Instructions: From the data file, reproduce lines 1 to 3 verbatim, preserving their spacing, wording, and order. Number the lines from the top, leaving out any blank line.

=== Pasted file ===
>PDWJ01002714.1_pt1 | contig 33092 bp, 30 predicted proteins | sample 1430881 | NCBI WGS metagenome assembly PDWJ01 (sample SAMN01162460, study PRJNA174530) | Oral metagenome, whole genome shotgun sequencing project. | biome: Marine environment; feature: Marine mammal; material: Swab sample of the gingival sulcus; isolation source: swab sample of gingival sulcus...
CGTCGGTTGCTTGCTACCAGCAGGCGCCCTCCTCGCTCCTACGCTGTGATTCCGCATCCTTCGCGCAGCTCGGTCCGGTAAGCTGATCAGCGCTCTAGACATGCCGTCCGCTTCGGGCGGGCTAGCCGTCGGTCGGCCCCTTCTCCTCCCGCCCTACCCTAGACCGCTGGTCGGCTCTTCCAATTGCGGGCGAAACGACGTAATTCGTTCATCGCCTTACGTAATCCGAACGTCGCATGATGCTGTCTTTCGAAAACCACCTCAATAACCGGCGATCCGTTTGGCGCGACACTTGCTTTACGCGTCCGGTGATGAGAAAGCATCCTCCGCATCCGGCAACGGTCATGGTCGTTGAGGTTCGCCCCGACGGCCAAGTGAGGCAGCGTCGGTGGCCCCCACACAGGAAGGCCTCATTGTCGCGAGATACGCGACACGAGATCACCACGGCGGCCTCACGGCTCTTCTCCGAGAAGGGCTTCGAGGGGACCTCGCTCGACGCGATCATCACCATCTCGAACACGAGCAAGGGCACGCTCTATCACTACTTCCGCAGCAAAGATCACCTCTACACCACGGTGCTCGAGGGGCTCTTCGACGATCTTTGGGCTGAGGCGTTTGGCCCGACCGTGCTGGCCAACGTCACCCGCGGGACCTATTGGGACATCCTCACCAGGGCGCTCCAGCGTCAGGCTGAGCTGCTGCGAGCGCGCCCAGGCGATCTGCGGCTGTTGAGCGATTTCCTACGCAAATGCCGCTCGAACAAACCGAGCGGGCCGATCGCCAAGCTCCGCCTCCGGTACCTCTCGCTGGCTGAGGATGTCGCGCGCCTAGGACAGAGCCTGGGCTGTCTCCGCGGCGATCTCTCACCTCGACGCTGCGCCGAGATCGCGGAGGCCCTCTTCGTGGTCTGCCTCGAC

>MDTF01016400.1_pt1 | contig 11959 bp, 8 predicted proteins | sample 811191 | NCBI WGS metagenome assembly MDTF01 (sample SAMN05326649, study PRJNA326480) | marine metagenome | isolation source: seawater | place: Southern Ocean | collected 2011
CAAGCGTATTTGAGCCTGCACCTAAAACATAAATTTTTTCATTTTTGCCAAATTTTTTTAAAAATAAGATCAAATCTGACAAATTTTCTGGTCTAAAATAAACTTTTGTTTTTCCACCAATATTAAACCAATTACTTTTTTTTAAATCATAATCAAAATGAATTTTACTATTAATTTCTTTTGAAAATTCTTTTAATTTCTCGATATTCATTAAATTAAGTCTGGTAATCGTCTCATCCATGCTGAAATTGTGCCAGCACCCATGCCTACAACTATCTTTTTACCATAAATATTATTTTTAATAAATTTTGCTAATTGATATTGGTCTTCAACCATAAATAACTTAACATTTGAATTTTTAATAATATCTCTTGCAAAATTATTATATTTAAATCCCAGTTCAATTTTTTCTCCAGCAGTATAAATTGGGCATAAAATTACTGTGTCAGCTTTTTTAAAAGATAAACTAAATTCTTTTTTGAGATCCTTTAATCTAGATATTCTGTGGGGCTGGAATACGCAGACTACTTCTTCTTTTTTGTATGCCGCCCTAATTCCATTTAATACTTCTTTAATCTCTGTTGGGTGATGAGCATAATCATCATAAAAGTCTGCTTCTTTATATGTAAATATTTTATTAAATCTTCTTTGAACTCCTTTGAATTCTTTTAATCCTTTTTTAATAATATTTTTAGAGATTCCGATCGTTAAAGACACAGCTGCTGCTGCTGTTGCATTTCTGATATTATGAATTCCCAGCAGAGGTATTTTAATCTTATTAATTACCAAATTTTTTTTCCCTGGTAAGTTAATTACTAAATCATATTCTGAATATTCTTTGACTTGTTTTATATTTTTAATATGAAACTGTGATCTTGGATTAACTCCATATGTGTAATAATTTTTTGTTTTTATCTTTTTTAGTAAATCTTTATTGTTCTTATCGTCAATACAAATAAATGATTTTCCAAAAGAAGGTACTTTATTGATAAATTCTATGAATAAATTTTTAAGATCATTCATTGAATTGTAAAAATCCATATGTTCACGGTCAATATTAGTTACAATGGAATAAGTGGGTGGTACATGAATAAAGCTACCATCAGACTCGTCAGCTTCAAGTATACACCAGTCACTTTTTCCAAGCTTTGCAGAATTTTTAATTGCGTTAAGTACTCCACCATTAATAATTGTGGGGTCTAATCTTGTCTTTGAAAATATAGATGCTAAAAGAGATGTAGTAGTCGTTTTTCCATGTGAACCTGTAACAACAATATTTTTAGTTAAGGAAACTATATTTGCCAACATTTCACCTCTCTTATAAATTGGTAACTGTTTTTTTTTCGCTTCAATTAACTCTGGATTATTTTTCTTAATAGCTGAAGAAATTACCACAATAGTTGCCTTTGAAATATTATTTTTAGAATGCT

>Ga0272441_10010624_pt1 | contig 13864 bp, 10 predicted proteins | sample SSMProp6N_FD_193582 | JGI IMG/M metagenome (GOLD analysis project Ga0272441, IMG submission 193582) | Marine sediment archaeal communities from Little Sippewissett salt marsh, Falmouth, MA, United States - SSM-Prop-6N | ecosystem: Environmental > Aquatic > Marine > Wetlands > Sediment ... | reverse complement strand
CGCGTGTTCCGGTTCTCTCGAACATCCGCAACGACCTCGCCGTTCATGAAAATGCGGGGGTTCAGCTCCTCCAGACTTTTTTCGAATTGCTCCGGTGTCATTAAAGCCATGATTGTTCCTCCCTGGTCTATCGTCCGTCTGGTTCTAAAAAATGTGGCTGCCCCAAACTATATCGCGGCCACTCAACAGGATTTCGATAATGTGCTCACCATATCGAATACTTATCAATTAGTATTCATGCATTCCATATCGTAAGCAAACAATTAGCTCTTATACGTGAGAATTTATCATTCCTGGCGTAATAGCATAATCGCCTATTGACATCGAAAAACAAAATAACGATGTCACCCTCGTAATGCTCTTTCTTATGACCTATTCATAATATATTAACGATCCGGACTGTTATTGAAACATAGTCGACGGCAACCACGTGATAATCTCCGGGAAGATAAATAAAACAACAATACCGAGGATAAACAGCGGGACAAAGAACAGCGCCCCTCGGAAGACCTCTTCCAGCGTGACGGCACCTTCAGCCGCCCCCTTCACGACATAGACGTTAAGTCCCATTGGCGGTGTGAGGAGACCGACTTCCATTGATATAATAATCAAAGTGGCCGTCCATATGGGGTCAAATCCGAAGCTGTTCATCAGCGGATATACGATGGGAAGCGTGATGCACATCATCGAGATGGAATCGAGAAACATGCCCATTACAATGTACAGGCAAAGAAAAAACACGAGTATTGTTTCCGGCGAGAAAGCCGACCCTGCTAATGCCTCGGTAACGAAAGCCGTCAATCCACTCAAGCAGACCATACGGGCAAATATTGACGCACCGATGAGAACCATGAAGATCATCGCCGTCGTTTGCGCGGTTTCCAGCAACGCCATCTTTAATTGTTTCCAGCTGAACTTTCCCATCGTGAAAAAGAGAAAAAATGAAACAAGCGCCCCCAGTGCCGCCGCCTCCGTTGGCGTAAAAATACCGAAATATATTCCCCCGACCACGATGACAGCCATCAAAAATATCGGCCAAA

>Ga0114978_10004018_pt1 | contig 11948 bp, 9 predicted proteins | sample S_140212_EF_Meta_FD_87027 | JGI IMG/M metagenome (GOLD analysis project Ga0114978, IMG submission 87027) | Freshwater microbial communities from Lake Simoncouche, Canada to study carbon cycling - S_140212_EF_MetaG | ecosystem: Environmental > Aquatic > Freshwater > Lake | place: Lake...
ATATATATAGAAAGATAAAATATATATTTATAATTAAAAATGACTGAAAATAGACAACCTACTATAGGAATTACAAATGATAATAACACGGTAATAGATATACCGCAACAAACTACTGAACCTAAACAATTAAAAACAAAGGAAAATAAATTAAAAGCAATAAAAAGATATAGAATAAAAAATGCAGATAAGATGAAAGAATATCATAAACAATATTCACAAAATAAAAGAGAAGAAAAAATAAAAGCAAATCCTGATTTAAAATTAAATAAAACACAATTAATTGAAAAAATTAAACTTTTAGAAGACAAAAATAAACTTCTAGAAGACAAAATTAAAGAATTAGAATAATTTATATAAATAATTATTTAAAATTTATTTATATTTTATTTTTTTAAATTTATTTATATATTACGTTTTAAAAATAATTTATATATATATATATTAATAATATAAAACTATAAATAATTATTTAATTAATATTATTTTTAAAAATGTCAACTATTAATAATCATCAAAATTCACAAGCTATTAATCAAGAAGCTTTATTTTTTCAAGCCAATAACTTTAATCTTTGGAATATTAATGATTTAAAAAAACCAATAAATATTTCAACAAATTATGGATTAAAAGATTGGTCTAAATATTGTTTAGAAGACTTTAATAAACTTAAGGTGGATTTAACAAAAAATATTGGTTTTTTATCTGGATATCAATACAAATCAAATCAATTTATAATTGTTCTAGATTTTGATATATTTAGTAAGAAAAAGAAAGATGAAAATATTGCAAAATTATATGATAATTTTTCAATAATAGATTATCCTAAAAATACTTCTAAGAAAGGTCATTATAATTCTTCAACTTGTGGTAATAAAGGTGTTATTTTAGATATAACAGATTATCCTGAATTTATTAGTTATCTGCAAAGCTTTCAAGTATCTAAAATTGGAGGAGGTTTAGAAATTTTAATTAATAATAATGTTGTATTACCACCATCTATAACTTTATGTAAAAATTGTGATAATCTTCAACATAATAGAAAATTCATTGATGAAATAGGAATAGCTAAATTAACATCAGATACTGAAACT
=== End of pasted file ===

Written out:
>PDWJ01002714.1_pt1 | contig 33092 bp, 30 predicted proteins | sample 1430881 | NCBI WGS metagenome assembly PDWJ01 (sample SAMN01162460, study PRJNA174530) | Oral metagenome, whole genome shotgun sequencing project. | biome: Marine environment; feature: Marine mammal; material: Swab sample of the gingival sulcus; isolation source: swab sample of gingival sulcus...
CGTCGGTTGCTTGCTACCAGCAGGCGCCCTCCTCGCTCCTACGCTGTGATTCCGCATCCTTCGCGCAGCTCGGTCCGGTAAGCTGATCAGCGCTCTAGACATGCCGTCCGCTTCGGGCGGGCTAGCCGTCGGTCGGCCCCTTCTCCTCCCGCCCTACCCTAGACCGCTGGTCGGCTCTTCCAATTGCGGGCGAAACGACGTAATTCGTTCATCGCCTTACGTAATCCGAACGTCGCATGATGCTGTCTTTCGAAAACCACCTCAATAACCGGCGATCCGTTTGGCGCGACACTTGCTTTACGCGTCCGGTGATGAGAAAGCATCCTCCGCATCCGGCAACGGTCATGGTCGTTGAGGTTCGCCCCGACGGCCAAGTGAGGCAGCGTCGGTGGCCCCCACACAGGAAGGCCTCATTGTCGCGAGATACGCGACACGAGATCACCACGGCGGCCTCACGGCTCTTCTCCGAGAAGGGCTTCGAGGGGACCTCGCTCGACGCGATCATCACCATCTCGAACACGAGCAAGGGCACGCTCTATCACTACTTCCGCAGCAAAGATCACCTCTACACCACGGTGCTCGAGGGGCTCTTCGACGATCTTTGGGCTGAGGCGTTTGGCCCGACCGTGCTGGCCAACGTCACCCGCGGGACCTATTGGGACATCCTCACCAGGGCGCTCCAGCGTCAGGCTGAGCTGCTGCGAGCGCGCCCAGGCGATCTGCGGCTGTTGAGCGATTTCCTACGCAAATGCCGCTCGAACAAACCGAGCGGGCCGATCGCCAAGCTCCGCCTCCGGTACCTCTCGCTGGCTGAGGATGTCGCGCGCCTAGGACAGAGCCTGGGCTGTCTCCGCGGCGATCTCTCACCTCGACGCTGCGCCGAGATCGCGGAGGCCCTCTTCGTGGTCTGCCTCGAC

>MDTF01016400.1_pt1 | contig 11959 bp, 8 predicted proteins | sample 811191 | NCBI WGS metagenome assembly MDTF01 (sample SAMN05326649, study PRJNA326480) | marine metagenome | isolation source: seawater | place: Southern Ocean | collected 2011